RACHEL MARTIN, HOST:
Our friend and resident poet Kwame Alexander is back with us for one of our regular poetry call outs. Hi, Kwame.
KWAME ALEXANDER, BYLINE: Hey, Rachel.
MARTIN: Did you know this? It has been two years since we started doing these segments together.
ALEXANDER: No way.
MARTIN: It has.
ALEXANDER: Get out.
MARTIN: The time has flown. And you are flying. You are flying across the ocean. You are leaving us.
ALEXANDER: Great segue.
MARTIN: Was it?
ALEXANDER: ...I am - and metaphorically - I am going across the pond, as it were.
MARTIN: And moving to London, which - I am sad, but I'm very happy for you because it's a great opportunity.
ALEXANDER: I am thrilled, Rachel, to be the innovator-in-residence at the American School of London for the next year. I'll be writing. But I'll remember this place, this time, this work that we'll continue to do.
MARTIN: I want to bring up a poem and have us read some of it because it relates to that idea, right? It is remembering where you're from in order to move forward. This is a poem by George Ella Lyon.
ALEXANDER: I know that poem.
ALEXANDER: It's a collection of memories from her past.
MARTIN: Right. So let's read this together. I'll start. (Reading) I am from clothespins, from Clorox and carbon tetrachloride. I'm from the dirt under the back porch - black, glistening, it tasted like beets. I'm from the forsythia bush, the Dutch elm whose long-gone limbs I remember as if they were my own.
ALEXANDER: (Reading) I'm from fudge and eyeglasses, from Imogene and Alafair. I'm from the know-it-alls and the pass-it-ons, from perk up and pipe down. I'm from He restoreth my soul with a cottonball lamb and 10 verses I can say myself.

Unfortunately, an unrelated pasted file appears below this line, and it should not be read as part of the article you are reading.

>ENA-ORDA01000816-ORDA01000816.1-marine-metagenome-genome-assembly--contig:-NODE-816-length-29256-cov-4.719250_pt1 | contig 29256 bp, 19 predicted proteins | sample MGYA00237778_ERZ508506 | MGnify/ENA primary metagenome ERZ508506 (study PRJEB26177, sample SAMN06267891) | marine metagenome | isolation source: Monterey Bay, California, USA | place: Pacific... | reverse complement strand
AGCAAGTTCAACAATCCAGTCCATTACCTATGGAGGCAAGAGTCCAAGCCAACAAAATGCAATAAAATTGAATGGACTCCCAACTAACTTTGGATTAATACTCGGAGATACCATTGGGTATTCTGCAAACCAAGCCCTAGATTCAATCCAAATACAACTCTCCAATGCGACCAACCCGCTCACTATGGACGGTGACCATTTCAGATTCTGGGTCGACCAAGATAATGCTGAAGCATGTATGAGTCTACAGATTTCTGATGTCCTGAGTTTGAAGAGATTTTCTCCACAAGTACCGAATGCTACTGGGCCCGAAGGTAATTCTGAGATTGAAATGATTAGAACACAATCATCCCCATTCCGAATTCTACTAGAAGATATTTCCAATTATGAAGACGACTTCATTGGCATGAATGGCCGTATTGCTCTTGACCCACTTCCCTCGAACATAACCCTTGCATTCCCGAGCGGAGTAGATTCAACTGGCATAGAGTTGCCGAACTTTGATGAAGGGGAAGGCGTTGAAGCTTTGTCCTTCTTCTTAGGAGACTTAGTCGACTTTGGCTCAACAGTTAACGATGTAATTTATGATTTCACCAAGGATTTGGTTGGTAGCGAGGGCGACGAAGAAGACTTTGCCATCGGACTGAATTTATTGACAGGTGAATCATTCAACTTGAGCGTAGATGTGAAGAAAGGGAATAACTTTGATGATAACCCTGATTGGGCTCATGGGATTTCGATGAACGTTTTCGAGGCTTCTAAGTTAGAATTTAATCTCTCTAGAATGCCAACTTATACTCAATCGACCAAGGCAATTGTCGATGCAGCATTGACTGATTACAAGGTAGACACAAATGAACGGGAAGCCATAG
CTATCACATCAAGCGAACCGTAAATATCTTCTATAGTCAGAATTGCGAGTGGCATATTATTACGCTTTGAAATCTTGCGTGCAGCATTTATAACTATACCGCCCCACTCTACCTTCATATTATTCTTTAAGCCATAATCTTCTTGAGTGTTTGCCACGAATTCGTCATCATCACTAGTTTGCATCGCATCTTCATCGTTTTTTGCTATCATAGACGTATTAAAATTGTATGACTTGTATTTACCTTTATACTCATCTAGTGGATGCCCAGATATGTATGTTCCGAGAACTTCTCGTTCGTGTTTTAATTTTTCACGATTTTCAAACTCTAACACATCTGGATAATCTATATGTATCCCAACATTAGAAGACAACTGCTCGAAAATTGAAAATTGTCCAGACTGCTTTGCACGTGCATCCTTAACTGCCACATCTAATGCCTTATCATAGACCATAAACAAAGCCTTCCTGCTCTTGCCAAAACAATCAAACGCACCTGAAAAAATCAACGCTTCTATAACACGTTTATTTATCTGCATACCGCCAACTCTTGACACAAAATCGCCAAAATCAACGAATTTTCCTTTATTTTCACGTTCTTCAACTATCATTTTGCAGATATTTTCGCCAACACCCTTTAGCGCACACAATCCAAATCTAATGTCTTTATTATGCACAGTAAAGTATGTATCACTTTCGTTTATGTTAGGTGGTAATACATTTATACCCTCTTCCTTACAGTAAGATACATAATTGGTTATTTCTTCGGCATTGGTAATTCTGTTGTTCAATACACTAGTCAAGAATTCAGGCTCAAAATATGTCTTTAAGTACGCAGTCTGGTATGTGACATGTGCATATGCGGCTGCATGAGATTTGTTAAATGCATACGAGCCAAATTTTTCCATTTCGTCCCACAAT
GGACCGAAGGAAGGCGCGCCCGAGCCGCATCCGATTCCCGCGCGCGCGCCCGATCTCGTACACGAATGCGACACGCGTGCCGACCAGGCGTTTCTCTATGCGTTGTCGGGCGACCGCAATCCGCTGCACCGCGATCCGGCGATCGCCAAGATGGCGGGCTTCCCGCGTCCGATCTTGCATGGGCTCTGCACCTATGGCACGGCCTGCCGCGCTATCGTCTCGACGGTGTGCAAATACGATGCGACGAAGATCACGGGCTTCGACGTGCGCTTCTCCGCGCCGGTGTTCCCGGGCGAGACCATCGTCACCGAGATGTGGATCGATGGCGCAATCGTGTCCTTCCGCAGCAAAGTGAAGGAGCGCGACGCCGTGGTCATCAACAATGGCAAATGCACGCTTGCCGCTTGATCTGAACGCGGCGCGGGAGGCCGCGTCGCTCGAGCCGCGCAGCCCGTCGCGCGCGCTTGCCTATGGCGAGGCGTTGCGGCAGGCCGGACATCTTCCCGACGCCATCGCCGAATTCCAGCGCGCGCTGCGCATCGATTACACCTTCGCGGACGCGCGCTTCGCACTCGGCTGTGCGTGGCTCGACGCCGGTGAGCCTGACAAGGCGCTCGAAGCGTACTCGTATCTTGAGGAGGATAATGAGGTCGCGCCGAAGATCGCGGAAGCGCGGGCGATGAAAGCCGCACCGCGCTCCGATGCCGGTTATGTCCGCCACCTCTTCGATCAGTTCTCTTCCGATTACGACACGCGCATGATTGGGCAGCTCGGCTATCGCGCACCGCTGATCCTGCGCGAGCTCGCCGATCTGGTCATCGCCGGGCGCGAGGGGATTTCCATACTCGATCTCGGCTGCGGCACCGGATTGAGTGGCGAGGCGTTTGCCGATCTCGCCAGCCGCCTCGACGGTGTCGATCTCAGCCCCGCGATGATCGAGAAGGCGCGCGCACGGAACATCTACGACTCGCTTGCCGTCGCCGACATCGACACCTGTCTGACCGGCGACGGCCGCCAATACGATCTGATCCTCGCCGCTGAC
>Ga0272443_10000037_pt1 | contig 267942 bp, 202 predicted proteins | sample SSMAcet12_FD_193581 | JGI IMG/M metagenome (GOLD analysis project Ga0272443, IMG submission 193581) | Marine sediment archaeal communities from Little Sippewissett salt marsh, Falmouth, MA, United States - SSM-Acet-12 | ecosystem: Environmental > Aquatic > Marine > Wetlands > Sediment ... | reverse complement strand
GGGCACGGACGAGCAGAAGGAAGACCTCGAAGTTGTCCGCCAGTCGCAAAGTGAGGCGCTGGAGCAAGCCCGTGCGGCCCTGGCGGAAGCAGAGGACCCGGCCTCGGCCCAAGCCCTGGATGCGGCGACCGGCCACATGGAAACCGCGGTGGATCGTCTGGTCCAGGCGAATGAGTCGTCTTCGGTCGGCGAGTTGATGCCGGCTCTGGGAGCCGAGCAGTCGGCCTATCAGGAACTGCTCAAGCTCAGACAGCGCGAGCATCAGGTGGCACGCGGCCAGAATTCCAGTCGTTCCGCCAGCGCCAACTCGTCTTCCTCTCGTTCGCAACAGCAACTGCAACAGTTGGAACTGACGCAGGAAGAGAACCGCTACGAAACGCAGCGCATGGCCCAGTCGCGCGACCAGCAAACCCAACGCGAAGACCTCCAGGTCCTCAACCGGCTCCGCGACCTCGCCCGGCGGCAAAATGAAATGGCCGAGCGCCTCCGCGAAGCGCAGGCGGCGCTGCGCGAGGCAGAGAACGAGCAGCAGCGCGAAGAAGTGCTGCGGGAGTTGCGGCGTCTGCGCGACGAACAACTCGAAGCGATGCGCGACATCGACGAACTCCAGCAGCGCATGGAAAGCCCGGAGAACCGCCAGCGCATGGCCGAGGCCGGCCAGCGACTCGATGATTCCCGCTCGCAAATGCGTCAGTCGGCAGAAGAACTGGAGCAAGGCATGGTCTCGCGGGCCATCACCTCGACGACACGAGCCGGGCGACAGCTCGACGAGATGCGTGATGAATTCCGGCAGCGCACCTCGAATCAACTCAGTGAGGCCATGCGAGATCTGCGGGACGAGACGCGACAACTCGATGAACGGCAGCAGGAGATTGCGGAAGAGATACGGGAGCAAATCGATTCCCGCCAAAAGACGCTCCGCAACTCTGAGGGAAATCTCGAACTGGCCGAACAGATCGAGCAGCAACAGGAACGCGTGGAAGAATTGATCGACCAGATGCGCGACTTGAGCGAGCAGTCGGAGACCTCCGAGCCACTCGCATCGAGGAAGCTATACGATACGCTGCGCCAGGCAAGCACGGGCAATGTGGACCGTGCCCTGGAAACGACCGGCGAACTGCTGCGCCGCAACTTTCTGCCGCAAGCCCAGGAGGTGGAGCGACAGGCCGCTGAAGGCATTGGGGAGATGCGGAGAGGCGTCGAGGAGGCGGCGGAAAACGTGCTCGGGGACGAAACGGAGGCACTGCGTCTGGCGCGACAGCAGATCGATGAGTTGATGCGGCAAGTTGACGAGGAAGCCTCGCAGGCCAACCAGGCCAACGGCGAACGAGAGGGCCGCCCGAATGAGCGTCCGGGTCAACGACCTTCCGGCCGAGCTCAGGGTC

MARTIN: Oh, I love that. That is an excerpt from "Where I'm From." It's by Appalachian poet and children's author George Ella Lyon.
ALEXANDER: And it's often used as a jump-off for kids and adults to share their own remembrances from family sayings to the smells that bring childhood to life. It's like a time capsule of memories.
MARTIN: So we want you, MORNING EDITION listeners, to write one of these yourselves. Draw on all five senses and use memories of your own to craft poems that reflect the people and the places that you came from.
ALEXANDER: You can do it. I mean, for example - I am from words and art and books. I am from discipline and hard work, the sound of coins in a jar. Your turn, Rachel.
MARTIN: OK. I am from wheat fields and combine rides, storytellers, long hugs and casual conversations with strangers.
ALEXANDER: Ladies and gentlemen, what a fine poem.
MARTIN: Do you like that?
ALEXANDER: I love it.
MARTIN: I always find that a little hard. So just write the words that come to you. Tell us where you're from in your own words. Send your submissions in writing. Or you can record a voice memo by going to npr.org/myroots. Kwame, the next time you and I get back together, which might be remotely because, we should say again...
ALEXANDER: I'll be across the pond, but...
MARTIN: Across the pond.
ALEXANDER: ...I'll be here in my heart.
MARTIN: OK. Of course. So we will read or play a few of the poems that you all send us.
ALEXANDER: I can't wait for this.
MARTIN: Kwame Alexander is a regular contributor to MORNING EDITION and the inaugural innovator-in-residence at the American School of London. You are so fancy. Go innovate, my friends.
ALEXANDER: Cheers, mate.
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